A Class Act
In my Jewish community, choosing a prospective school for one’s children is a mission that possesses Talmudic intensity, and is a topic of passionate debate among my contemporaries. Buzzwords like blended learning, iPads and SmartBoards help assure anxious parents that their children will get ahead and get into Harvard; what more could a modern Jewish mom want?
But I pay extra attention to talk of anti-bullying programs and a commitment to fostering the value of kindness. I wonder if these programs will be enough to counteract the unfortunate tendency children often have to band together and winnow out the “nerds” and “losers,” or to make it okay to be different in an typically homogeneous environment like a Jewish day school. I wonder if it would have been enough for me.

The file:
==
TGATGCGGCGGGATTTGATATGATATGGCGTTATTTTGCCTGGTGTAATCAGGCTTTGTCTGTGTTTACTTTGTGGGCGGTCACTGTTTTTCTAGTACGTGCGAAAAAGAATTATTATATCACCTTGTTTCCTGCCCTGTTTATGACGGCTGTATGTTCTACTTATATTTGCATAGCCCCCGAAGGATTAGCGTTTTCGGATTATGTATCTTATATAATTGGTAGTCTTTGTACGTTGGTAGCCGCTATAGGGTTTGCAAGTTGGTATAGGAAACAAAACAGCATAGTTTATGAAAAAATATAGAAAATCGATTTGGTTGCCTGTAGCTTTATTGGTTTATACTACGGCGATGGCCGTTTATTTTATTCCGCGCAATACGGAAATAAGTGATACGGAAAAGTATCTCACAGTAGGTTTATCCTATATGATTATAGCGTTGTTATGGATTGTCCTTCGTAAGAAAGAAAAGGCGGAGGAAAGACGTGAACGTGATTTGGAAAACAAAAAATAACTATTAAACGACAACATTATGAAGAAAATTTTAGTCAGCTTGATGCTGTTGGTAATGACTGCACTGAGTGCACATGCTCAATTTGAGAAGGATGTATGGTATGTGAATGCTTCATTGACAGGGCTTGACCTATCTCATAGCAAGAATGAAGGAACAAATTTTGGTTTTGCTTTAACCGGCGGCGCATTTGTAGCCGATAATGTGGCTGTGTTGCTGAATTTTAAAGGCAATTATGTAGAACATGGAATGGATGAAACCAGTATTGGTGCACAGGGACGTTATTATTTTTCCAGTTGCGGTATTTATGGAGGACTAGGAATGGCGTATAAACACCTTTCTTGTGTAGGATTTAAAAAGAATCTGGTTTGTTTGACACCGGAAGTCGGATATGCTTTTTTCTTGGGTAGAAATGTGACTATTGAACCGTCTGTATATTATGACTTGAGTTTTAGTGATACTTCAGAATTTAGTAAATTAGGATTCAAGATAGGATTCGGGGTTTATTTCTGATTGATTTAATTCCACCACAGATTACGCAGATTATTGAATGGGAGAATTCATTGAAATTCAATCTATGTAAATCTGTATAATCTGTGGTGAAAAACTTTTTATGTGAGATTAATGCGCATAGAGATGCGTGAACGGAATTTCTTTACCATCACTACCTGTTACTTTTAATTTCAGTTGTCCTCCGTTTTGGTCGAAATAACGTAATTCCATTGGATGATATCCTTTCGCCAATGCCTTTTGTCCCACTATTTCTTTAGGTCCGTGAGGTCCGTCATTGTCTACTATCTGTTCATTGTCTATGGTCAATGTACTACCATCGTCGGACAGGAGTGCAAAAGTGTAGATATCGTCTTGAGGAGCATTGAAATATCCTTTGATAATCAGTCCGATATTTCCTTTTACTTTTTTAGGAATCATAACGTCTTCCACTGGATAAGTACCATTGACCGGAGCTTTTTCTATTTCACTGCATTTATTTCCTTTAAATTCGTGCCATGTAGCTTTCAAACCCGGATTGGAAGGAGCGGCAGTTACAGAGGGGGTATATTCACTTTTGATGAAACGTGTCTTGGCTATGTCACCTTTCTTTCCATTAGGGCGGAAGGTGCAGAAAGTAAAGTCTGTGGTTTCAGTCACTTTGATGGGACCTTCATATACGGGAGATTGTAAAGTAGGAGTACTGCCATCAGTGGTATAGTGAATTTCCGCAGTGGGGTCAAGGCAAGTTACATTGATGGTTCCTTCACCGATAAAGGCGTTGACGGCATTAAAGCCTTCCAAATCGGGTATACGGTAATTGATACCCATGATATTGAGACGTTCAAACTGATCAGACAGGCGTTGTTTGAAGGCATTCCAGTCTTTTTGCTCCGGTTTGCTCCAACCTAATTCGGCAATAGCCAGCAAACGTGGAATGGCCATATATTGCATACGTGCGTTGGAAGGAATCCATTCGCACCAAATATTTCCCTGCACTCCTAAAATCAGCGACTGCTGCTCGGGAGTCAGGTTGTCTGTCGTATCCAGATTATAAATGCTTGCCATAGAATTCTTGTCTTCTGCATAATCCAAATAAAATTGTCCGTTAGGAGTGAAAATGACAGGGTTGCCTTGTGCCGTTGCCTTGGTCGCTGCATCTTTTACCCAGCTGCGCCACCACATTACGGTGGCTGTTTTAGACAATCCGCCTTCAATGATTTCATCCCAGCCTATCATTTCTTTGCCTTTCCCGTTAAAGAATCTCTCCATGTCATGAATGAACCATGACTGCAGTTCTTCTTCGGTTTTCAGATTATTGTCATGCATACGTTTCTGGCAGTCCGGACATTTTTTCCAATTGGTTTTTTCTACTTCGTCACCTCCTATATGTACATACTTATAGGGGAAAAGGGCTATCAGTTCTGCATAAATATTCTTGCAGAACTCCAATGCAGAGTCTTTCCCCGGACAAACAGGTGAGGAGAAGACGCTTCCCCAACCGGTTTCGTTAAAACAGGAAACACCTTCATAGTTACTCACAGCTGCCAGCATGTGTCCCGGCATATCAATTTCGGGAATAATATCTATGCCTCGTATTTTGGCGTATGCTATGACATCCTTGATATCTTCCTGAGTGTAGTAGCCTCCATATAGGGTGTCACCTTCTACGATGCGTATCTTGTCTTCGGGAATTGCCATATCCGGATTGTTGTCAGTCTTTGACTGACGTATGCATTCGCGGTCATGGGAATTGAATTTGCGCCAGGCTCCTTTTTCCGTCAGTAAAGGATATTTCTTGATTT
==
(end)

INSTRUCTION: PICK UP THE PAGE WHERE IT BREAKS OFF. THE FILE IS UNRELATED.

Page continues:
Sara Leah stood out like a sore thumb among the neatly-pressed and perfectly coiffed schoolgirls in our right-wing yeshiva elementary school. She had huge curly hair that resisted attempts to be corralled into a ponytail, and her shirt was consistently untucked. She wore pastel pink coke-bottle glasses and saddle shoes, way before they became ironically vintage, and her knee socks were embossed with things like rows of hearts when everyone knew classic argyle was the way to go. Academically, she was weak. She had no clear, defined role to play except that of class nerd, and she fulfilled her purpose beautifully.